NOAA: Global Climate Report – April 2017


Global Climate Report - April 2017Roughly about the middle of each month, NOAA publishes their Global Climate report for the previous month and so NOAA has now published their assessment for April 2017.

In Summary …

Temperature

The combined global average temperature over the land and ocean surfaces for April 2017 was 0.90°C (1.62°F) above the 20th century average of 13.7°C (56.7°F)—the second highest April temperature since global records began in 1880, trailing 2016 by 0.17°C (0.31°F) and ahead of 2010 by 0.0.7°C (0.13°F). April 2017 also marks the 388th consecutive month that the globally-averaged temperature across the world’s land and ocean surfaces was nominally above the 20th century average.

Precipitation

As is typical, precipitation anomalies during April 2017 varied significantly around the world. April 2017 precipitation was generally drier than normal across Alaska, the southwestern contiguous U.S., Mexico, northeastern Brazil, southwestern and northern Europe, Australia, and scattered across southern, central, and eastern Asia. Wetter-than-normal conditions were notable across the eastern half of the contiguous U.S., southern South America, eastern Europe, and across northern and southeastern Asia.

Sea Ice Extent (via NSIDC)

Arctic

According to the National Snow and Ice Data Center (NSIDC), the Northern Hemisphere (Arctic) sea ice extent — which is measured from passive microwave instruments onboard NOAA satellites — averaged for April 2017 was 13.83 million square km (5.34 million square miles), 1.02 million square km (390,000 square miles), or 6.87 percent, below the 1981-2010 average. This tied April 2017 was the smallest April Arctic sea ice extent on record. This is the seventh consecutive month with record-low sea ice extent in the Arctic.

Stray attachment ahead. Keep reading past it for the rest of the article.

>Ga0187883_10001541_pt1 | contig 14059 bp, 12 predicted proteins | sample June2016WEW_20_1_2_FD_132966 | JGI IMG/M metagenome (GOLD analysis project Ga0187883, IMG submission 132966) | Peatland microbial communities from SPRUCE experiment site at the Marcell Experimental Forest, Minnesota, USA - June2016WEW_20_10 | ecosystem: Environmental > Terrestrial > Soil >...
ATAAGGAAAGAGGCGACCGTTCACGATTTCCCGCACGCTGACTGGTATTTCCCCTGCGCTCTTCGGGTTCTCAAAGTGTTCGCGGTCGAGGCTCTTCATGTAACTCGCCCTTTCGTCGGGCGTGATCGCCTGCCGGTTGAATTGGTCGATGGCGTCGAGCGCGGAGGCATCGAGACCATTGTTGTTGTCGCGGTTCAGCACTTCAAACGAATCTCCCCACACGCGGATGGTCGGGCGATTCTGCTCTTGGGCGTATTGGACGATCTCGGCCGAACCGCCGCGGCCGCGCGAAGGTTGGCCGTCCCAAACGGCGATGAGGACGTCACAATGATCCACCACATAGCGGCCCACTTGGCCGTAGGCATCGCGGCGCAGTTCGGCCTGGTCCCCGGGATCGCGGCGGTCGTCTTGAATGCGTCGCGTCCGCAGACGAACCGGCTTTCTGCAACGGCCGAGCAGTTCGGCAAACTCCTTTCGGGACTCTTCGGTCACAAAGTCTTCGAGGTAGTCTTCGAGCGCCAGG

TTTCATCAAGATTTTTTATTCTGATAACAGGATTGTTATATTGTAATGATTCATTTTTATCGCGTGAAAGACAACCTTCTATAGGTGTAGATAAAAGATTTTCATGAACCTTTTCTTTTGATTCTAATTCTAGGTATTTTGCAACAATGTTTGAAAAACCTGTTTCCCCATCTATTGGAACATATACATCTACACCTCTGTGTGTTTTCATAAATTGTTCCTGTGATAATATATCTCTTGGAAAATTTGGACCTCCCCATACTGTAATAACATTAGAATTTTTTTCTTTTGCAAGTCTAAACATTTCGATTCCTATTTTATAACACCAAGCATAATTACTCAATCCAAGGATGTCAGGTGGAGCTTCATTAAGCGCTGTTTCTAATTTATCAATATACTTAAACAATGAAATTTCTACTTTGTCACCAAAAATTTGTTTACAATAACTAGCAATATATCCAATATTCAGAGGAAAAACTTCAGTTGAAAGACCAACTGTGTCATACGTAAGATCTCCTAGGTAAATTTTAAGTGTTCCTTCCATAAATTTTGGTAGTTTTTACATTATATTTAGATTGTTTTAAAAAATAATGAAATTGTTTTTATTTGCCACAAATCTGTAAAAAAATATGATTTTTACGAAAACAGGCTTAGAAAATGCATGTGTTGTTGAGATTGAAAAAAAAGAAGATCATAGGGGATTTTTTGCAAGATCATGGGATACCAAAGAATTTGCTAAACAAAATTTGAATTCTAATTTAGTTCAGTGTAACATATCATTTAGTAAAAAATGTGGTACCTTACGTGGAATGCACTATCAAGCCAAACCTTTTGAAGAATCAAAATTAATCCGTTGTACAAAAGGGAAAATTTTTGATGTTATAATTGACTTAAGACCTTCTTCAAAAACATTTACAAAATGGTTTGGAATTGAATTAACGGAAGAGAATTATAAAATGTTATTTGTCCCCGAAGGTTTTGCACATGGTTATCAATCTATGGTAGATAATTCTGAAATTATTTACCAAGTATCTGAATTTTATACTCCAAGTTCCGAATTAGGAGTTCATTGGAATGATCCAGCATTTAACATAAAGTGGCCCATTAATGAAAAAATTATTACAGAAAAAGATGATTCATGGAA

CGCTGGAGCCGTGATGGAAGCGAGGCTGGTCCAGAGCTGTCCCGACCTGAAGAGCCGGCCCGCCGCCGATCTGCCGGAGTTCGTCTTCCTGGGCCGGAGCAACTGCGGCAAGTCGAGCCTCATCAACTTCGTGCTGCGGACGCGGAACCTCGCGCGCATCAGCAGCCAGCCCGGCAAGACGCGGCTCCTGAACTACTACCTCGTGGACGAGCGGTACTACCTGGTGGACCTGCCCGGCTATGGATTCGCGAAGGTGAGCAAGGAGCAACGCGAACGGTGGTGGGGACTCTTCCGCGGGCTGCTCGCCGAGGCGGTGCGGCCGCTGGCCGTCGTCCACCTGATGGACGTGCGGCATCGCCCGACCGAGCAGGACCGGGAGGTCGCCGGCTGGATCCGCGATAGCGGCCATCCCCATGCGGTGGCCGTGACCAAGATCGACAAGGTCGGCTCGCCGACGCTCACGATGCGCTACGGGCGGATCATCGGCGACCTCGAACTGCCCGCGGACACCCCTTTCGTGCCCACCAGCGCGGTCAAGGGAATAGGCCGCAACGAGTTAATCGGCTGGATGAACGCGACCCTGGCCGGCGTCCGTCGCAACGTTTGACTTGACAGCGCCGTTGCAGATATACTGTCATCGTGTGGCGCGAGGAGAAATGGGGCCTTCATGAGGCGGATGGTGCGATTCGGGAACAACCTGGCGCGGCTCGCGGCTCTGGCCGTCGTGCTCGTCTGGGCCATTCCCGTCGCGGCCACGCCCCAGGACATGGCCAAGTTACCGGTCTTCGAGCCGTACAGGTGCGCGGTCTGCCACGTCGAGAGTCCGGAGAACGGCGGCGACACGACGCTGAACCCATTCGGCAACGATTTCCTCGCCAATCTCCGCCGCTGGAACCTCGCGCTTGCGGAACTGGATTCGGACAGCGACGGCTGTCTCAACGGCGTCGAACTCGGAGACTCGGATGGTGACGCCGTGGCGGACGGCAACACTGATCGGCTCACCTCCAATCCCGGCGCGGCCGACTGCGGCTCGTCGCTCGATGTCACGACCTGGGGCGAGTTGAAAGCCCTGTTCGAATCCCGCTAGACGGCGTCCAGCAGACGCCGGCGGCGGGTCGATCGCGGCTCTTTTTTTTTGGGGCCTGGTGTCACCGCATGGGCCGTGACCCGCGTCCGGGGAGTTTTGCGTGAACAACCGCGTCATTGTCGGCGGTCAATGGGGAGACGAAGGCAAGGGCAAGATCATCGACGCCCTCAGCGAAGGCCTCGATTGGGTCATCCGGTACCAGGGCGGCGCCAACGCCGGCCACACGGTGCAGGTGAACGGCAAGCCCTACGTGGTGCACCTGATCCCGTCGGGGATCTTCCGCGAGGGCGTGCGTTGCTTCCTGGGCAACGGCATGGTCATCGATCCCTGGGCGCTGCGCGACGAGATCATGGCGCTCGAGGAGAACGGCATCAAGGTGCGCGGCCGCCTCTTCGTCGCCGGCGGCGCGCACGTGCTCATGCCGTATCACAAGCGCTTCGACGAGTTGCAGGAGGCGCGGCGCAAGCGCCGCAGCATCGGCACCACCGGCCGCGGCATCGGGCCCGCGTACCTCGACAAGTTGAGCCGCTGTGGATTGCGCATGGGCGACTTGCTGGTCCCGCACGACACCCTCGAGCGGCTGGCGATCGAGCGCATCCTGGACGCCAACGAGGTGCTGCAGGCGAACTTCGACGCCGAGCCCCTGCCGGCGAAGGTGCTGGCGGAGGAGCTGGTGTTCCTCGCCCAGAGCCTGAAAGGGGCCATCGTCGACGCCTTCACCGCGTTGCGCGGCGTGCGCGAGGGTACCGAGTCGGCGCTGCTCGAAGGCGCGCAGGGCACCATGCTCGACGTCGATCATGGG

Antarctic

The April Southern Hemisphere sea ice extent was 6.07 million square km (2.34 million square miles), which was 1.35 million square km (520,000 square miles), or 18.19 percent, below the 1981-2010 average. This was the second smallest April Southern Hemisphere sea ice extenton record and 140,000 square km (50,000 square miles) larger than the record set in 1980.

Trends

One month in isolation is of course not the whole story, it is the overall trend that yields the unfolding saga. here is a chart illustrating the Global Temperature Anomalies for each and every April since the start of precise measurements in 1880 …

There is nothing magical about April here. If you look across the same timescale for any month, or for all months, it tells us exactly the same story. The April that just passed is also not record breaking, but it is clearly part of the on-going trend.

In summary: should we continue to be worried?

Basically yes.

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